Moving doesn't help everyone. A one-way move from a center-city housing project to an "area of opportunity" in a still-prosperous suburb might be a grand, life-expanding possibility for a family of modestly employed, car-owning parents and their school-age children. The same choice might mean anomic hell for an urban retiree who hasn't driven a car in years and who depends for health, safety and home care on a support network of existing neighbors. 

Another concern is how HUD's attempt to help disadvantaged people share the good life might interact with the urban-suburban population exchange. What if the resources and private investment that secure the good life are slipping out from under an apparently prosperous suburb just as hopeful new residents arrive from the city to claim their fair share?

There's also the risk of uncritically reviving the "melting pot" idea. In a sense the doctrine of "moving to opportunity" recalls the victim-blaming 1960s "culture of poverty" doctrine. Look farther back and you find mid-century notions of coerced assimilation as benevolence, as in the case of the notorious Dillon Myer, who pressed formerly incarcerated Japanese Americans and Native Americans from reservations to disperse in the cities.

On the urban affordability side, standard prescriptions include calls for generically increasing housing supply; creating incentives to build and maintain affordable units; cushioning existing neighbors against immiseration and expulsion; rehousing people in or near homelessness; palliating homelessness.

That talk overlaps the fair housing conversations on subjects like increasing the density of practically usable and affordable housing ("supply" is an odd word considering the millions of rotting foreclosures). Likewise it overlaps in discussing the segregating effects of exclusive suburban zoning -- and disputing, endlessly, whether urban market-rate construction raises or lowers affordability.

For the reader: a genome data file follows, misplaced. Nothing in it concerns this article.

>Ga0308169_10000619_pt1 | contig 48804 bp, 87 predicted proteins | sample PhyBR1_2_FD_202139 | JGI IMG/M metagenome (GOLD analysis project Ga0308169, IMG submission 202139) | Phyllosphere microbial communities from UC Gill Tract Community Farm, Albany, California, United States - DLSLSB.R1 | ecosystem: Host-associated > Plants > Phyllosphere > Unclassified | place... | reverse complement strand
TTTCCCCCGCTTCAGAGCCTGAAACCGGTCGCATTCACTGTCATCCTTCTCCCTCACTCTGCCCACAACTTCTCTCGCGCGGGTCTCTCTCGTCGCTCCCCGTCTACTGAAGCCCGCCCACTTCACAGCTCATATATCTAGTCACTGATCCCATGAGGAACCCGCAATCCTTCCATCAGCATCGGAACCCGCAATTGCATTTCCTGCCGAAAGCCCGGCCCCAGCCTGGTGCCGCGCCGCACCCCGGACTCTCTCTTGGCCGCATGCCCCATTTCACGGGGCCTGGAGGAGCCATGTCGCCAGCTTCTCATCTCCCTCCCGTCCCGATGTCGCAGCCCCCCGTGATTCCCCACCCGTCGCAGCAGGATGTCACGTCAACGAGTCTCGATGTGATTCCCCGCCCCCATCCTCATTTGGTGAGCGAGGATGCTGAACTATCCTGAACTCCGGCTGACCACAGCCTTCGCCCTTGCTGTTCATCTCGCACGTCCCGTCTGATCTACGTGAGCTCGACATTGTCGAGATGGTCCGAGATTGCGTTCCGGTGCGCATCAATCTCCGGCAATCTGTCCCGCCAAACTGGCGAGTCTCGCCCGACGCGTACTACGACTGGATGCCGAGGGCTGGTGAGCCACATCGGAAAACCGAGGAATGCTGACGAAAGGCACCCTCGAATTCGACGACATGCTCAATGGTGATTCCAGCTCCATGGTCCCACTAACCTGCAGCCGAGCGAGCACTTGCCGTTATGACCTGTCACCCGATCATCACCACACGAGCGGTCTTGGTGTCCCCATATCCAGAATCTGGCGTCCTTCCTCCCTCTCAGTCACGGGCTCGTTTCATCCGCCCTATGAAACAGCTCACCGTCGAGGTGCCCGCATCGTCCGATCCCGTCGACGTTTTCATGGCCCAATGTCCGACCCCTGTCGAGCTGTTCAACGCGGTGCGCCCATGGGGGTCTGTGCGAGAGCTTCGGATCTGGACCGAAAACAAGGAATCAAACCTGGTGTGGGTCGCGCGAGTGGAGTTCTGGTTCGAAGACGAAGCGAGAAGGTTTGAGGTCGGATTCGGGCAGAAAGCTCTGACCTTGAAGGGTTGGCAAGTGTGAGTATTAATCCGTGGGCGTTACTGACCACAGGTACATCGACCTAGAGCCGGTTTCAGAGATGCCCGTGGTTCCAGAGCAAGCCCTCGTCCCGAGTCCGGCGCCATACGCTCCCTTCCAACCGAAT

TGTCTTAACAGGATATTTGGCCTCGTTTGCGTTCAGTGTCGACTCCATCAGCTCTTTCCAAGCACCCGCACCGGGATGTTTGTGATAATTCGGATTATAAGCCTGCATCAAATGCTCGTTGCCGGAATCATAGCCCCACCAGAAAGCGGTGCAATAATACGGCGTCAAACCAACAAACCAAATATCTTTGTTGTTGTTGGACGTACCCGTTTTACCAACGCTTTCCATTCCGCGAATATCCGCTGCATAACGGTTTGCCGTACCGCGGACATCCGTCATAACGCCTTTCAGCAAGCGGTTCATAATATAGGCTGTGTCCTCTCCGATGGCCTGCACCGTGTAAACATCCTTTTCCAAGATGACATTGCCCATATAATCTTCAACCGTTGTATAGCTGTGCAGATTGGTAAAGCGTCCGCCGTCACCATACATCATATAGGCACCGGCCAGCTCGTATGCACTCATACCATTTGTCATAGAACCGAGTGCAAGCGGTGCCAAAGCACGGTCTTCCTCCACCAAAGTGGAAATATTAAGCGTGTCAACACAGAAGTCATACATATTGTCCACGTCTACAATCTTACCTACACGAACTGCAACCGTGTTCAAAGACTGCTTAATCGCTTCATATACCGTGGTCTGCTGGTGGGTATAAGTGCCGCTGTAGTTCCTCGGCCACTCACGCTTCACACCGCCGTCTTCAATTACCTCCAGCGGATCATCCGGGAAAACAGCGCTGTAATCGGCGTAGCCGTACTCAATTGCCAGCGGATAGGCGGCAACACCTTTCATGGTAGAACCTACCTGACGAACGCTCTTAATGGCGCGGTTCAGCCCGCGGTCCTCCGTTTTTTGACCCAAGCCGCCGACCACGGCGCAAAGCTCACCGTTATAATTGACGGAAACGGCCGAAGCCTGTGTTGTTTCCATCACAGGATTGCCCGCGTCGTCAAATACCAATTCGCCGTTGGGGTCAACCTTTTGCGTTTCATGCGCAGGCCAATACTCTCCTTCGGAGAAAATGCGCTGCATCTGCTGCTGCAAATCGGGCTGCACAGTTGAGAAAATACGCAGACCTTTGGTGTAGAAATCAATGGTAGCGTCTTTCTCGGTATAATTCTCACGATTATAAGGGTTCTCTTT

The overlap isn't very strong, though. If more people were talking about urban displacement and suburban exclusion at the same time, they might find more ways of addressing both at once. 

For example, there hasn't been much talk yet about applying the "affirmatively furthering fair housing" toolbox in the urban affordability crisis. The new AFH requirement is carefully characterized as a planning tool but it is intended in part for fair housing agencies that already have enforcement authority. Could those address private evictions and foreclosures that have disparate impacts on disadvantaged people? When publicly funded programs reconfigure urban subsidized or public housing, is it a fair housing issue if they reduce the number of subsidized units or the depth of the subsidies? At least should administrators of housing programs be scrutinizing evictions from their subsidized units for signs of illegal discrimination, including with respect to disability?

HUD Officials Understand, But What Will They Do?

The record of public comments and HUD responses on the AFFH final rule shows many affordable housing advocates and HUD staff were seeing the housing picture whole: old-fashioned suburban snobbery, new urban pricing-out, and excluded populations caught between the two. 

The exchange was uneasy although knowledgable. For example, Executive Director Alan Greenlee of the Southern California Association of Nonprofit Housing asked in his 2013 comment for the AFFH rule to "accommodate ... programmatic activity that seeks to change the nature of low-income communities through investment instead of encouraging the movement of residents to other communities. In addition, the rule does not seem to adequately safeguard historically low-income communities from the adverse impacts of gentrification. As communities begin to change, it is important to safeguard the financial interests of current residents who would prefer to stay in their communities."

HUD's discussion of comments in its final rule acknowledged and responded to concerns about policy language that emphasized mobility as the key to fairness. Revisions that appeared in the final rule provided warm but less than specific reassurances endorsing "balance" between "place-based" and "mobility" approaches to fairness. 

Since the final rule emerged, skepticism from groups such as NLIHC has persisted on how the balance will work out in practice. The National Housing Law Project, which included "balance" concerns in its 2013 regulatory comment, has even pointed out a concern published in the Crain's business journal: that it would be possible to accuse New York City Mayor Bill de Blasio of thwarting fair housing goals through his plan to build 80,000 units of affordable housing, on the grounds that much of the housing would be in areas that are historically low-income though now gentrifying.

Of course in San Francisco, 80,000 units of affordable housing sounds like an impossible miracle.

The rarity of that New York City example is a reminder that a fully effective fair housing policy would take more fair housing subsidy money than there's political will to provide – or a less unequal economy than the one we've backed into. 

For now at least we can talk about using the resources we have to retain or expand housing choice wherever it's possible, on both the urban and the suburban sides of the exclusion bind.